Monday, June 12, 2017

PMO disputes German magazine report that Trudeau feared ‘provoking’ Trump on climate change


PMO disputes German magazine report that Trudeau feared ‘provoking’ Trump on climate change

Environment Minister Catherine McKenna says Canada remains “deeply disappointed” in U.S. move to drop out of Paris climate deal

A German magazine was incorrect when it reported Trudeau was concerned about provoking the U.S. for withdrawing from the Paris agreement, according to a Trudeau spokesperson.
A German magazine was incorrect when it reported Trudeau was concerned about provoking the U.S. for withdrawing from the Paris agreement, according to a Trudeau spokesperson.  (MANDEL NGAN / AFP/GETTY IMAGES)  
OTTAWA—The Prime Minister’s Office is disputing a report in a German magazine that described Justin Trudeau’s concern about “provoking” the United States for withdrawing from the Paris climate agreement.
The account in Der Spiegel said that German Chancellor Angela Merkel phoned Trudeau last Tuesday, when they discussed the contents of a communiqué at next month’s G20 summit in Hamburg. The draft statement asked member countries to sign off on their continued commitment to the global pact to fight climate change, the report said.
Trudeau suggested striking out references to the Paris agreement in the communiqué, and seemed “concerned about further provoking his powerful neighbour to the south,” the magazine reported.
Cameron Ahmad, a spokesperson in Trudeau’s office, called the report “incorrect” and referred to a summary of the phone call with Merkel that the PMO released last week. It says the leaders “reaffirmed their commitment to multilateralism, combating climate change, strengthening environmental protection, as well as pursuing clean energy and sustainable development.”
They also spoke about the upcoming G20 summit, the summary says.
Speaking to reporters Monday after a weekend meeting with her G7 counterparts in Italy, Environment Minister Catherine McKenna dismissed the Der Spiegel report as an “incorrect translation.” She said Canada remains “deeply disappointed” in the U.S. move to abandon the accord, and that it was “very sad” to see the Americans reduced “to a footnote on climate actions.”
McKenna also said that all G7 members except the U.S. — France, Germany, Italy, Japan, the United Kingdom, Canada and the European Union — inked a statement at the meeting that expressed their joint commitment to the “swift and effective implementation of the Paris agreement.”
“We’re absolutely committed to climate action and the Paris agreement and we’ve been extremely vocal about this,” McKenna said, adding that she made this position clear in her bilateral discussion with her American counterpart, Scott Pruitt, at the meeting.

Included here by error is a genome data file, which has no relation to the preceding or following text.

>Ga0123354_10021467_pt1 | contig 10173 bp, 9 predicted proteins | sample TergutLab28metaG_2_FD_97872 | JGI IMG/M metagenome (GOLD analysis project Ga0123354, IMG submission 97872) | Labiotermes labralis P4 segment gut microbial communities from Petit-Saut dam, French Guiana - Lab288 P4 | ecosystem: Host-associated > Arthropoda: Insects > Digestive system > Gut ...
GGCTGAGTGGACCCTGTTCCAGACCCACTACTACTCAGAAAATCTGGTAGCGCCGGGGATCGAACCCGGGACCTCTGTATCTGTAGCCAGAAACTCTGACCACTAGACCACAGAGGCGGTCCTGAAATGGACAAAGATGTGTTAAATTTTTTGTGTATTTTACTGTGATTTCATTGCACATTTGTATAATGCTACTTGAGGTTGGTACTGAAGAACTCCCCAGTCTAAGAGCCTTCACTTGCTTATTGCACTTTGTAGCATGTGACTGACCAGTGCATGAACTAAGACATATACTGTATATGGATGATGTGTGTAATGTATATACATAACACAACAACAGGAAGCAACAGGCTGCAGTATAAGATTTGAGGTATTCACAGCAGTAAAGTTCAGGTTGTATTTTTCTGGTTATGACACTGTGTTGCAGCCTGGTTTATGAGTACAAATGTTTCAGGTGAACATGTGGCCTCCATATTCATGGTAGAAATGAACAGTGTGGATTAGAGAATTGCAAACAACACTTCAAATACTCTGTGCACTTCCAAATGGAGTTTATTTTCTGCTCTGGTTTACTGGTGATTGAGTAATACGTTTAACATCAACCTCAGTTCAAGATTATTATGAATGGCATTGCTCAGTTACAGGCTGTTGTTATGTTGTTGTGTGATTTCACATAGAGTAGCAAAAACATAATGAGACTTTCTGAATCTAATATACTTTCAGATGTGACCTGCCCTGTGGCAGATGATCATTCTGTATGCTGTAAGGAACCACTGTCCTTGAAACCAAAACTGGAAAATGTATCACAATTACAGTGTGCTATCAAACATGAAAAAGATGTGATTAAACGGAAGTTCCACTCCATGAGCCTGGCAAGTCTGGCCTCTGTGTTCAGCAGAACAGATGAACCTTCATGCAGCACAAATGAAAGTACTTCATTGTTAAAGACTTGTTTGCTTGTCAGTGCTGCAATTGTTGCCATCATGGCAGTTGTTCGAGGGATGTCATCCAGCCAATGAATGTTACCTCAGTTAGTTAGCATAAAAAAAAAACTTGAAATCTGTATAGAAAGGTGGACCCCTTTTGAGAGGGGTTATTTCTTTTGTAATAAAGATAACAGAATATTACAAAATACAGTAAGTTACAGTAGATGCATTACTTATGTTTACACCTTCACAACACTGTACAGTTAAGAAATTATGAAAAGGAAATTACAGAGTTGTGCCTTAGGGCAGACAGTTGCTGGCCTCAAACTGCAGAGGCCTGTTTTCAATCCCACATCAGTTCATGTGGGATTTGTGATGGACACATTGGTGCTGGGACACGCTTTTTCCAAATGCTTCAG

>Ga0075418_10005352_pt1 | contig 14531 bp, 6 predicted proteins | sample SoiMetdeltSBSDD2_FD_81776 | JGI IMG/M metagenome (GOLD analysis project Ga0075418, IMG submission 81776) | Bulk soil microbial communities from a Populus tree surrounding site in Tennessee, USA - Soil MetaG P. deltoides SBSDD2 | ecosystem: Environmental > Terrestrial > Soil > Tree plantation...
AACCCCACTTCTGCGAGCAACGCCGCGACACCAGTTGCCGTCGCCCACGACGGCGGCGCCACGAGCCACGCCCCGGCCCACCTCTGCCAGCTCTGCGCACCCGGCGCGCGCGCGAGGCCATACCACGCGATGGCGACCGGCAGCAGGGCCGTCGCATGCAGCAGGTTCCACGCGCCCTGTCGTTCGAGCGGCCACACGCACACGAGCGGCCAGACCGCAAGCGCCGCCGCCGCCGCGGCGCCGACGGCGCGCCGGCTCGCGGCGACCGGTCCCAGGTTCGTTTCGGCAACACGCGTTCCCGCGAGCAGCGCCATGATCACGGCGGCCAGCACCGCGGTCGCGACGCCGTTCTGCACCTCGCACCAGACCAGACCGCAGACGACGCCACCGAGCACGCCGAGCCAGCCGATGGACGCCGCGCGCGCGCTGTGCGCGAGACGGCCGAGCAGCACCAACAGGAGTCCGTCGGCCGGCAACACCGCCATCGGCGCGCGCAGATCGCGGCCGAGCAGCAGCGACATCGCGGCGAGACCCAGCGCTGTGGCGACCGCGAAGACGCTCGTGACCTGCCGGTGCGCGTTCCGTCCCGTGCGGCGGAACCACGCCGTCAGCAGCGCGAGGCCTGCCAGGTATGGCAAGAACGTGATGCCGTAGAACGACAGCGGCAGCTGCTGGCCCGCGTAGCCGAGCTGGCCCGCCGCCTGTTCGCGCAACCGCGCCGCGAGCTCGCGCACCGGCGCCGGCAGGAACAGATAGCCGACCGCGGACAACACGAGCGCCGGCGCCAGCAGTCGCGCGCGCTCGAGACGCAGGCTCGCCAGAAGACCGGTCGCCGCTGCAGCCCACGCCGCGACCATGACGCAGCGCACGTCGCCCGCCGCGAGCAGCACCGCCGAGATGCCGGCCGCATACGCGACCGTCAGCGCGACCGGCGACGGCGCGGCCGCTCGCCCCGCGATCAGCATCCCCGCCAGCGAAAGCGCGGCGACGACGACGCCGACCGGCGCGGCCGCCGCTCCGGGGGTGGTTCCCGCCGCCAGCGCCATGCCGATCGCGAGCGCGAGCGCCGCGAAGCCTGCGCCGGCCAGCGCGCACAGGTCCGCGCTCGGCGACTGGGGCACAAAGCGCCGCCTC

She also said she told Pruitt that the accord is “not open for renegotiation, although we are in the phase of negotiating the rules.”
The U.S. has said it is open to renegotiating the accord, arguing that it imposes less stringent emissions standards on China, India and others.
“The momentum around the Paris agreement is irreversible,” McKenna said.
The decision earlier this month by U.S. President Donald Trump to drop out of the climate pact appears to have cracked open a policy fissure between the U.S. and some of its longstanding partners, including Canada. Last week, Foreign Affairs Minister Chrystia Freeland argued in a seminal speech to the House of Commons that Canada can no longer rely on the U.S. for global leadership.
That came after Trump met the leaders of other G7 countries for their own summit in Italy. Following that meeting, the other members of the group agreed to reaffirm their support of the Paris deal.
The pact involves more than 190 countries pledging to cut greenhouse gas emissions in an effort to prevent the worst-case scenarios of climate change this century. The Trudeau government committed to the same targets set by their Conservative predecessors: curb emissions to 30 per cent below 2005 levels by 2030.
To get there, Ottawa plans to phase out coal-fired energy, impose carbon pricing regimes on the provinces and regulate methane emissions, among other measures.
McKenna also reiterated on Monday that Canada can work with other players in the U.S. to curb emissions and find business opportunities for clean tech and other industries.
“The U.S. is bigger than one administration, and we’re going to be moving forward with the states, cities and businesses in the United States that are committed to serious climate action,” McKenna said.